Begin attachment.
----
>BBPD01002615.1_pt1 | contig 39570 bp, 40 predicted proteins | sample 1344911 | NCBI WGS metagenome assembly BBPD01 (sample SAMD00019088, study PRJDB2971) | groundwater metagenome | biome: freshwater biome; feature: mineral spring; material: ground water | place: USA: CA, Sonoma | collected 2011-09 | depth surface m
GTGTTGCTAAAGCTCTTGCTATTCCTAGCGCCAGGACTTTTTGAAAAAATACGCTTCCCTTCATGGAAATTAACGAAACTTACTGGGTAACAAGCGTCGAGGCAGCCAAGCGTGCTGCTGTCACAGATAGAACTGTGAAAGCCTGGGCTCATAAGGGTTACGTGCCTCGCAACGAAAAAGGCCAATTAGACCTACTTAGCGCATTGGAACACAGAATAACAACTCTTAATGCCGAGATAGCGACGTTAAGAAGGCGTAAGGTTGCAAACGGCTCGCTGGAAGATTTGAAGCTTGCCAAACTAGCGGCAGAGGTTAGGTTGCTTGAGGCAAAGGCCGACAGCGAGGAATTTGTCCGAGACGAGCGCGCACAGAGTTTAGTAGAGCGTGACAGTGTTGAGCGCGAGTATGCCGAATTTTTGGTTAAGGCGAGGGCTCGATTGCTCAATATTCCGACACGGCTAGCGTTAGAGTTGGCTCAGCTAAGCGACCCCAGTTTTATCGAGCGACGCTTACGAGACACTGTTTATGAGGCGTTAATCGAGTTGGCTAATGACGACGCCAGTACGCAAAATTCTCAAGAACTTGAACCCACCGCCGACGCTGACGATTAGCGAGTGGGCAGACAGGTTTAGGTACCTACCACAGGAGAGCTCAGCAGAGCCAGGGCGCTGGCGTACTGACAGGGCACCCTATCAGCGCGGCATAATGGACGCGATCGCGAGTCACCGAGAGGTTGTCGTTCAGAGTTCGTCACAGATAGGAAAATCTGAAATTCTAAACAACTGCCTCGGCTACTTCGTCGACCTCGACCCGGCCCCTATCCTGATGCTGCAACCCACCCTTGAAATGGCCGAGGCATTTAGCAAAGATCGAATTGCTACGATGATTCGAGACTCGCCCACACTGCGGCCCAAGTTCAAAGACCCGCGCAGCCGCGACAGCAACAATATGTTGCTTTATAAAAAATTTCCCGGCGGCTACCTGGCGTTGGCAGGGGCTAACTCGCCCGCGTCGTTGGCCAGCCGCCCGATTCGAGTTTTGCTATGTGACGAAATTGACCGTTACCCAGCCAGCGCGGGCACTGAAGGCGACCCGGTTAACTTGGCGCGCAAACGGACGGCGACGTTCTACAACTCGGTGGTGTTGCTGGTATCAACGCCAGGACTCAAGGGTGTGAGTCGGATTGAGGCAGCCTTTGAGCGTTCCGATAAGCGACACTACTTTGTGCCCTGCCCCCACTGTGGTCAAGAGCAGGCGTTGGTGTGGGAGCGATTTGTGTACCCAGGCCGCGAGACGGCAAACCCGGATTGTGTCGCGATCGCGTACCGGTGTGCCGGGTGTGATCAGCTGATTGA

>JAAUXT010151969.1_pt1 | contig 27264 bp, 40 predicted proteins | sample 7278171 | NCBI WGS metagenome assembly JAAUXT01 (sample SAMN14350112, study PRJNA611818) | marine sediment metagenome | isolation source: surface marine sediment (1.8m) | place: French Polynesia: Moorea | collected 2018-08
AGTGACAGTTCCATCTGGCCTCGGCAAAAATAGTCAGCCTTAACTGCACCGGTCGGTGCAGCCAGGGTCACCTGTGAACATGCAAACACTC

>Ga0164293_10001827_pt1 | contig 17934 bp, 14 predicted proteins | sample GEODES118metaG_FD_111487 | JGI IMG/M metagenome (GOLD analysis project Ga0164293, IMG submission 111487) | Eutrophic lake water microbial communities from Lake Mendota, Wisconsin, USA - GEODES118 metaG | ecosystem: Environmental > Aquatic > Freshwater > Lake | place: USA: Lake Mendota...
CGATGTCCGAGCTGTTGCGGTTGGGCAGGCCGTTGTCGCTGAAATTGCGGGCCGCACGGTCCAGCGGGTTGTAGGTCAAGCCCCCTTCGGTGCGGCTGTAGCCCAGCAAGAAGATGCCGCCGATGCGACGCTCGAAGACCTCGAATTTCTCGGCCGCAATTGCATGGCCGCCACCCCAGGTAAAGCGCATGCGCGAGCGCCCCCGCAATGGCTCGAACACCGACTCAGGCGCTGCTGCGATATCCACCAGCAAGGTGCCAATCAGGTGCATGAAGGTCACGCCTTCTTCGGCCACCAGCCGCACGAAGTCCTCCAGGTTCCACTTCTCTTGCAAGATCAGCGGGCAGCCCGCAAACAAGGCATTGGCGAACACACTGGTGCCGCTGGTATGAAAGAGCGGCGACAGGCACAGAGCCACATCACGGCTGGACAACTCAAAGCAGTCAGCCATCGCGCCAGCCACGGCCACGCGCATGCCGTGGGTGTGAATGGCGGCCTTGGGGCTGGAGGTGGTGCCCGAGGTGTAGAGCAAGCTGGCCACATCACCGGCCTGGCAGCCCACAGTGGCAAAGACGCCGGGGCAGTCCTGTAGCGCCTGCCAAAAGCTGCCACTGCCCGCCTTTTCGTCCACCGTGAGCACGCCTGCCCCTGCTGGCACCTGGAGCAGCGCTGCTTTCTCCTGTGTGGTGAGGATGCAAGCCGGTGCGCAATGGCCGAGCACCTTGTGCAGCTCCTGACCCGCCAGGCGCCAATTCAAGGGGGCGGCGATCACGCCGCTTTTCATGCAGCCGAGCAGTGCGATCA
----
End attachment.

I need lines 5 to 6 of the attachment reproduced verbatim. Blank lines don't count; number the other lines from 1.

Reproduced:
>Ga0164293_10001827_pt1 | contig 17934 bp, 14 predicted proteins | sample GEODES118metaG_FD_111487 | JGI IMG/M metagenome (GOLD analysis project Ga0164293, IMG submission 111487) | Eutrophic lake water microbial communities from Lake Mendota, Wisconsin, USA - GEODES118 metaG | ecosystem: Environmental > Aquatic > Freshwater > Lake | place: USA: Lake Mendota...
CGATGTCCGAGCTGTTGCGGTTGGGCAGGCCGTTGTCGCTGAAATTGCGGGCCGCACGGTCCAGCGGGTTGTAGGTCAAGCCCCCTTCGGTGCGGCTGTAGCCCAGCAAGAAGATGCCGCCGATGCGACGCTCGAAGACCTCGAATTTCTCGGCCGCAATTGCATGGCCGCCACCCCAGGTAAAGCGCATGCGCGAGCGCCCCCGCAATGGCTCGAACACCGACTCAGGCGCTGCTGCGATATCCACCAGCAAGGTGCCAATCAGGTGCATGAAGGTCACGCCTTCTTCGGCCACCAGCCGCACGAAGTCCTCCAGGTTCCACTTCTCTTGCAAGATCAGCGGGCAGCCCGCAAACAAGGCATTGGCGAACACACTGGTGCCGCTGGTATGAAAGAGCGGCGACAGGCACAGAGCCACATCACGGCTGGACAACTCAAAGCAGTCAGCCATCGCGCCAGCCACGGCCACGCGCATGCCGTGGGTGTGAATGGCGGCCTTGGGGCTGGAGGTGGTGCCCGAGGTGTAGAGCAAGCTGGCCACATCACCGGCCTGGCAGCCCACAGTGGCAAAGACGCCGGGGCAGTCCTGTAGCGCCTGCCAAAAGCTGCCACTGCCCGCCTTTTCGTCCACCGTGAGCACGCCTGCCCCTGCTGGCACCTGGAGCAGCGCTGCTTTCTCCTGTGTGGTGAGGATGCAAGCCGGTGCGCAATGGCCGAGCACCTTGTGCAGCTCCTGACCCGCCAGGCGCCAATTCAAGGGGGCGGCGATCACGCCGCTTTTCATGCAGCCGAGCAGTGCGATCA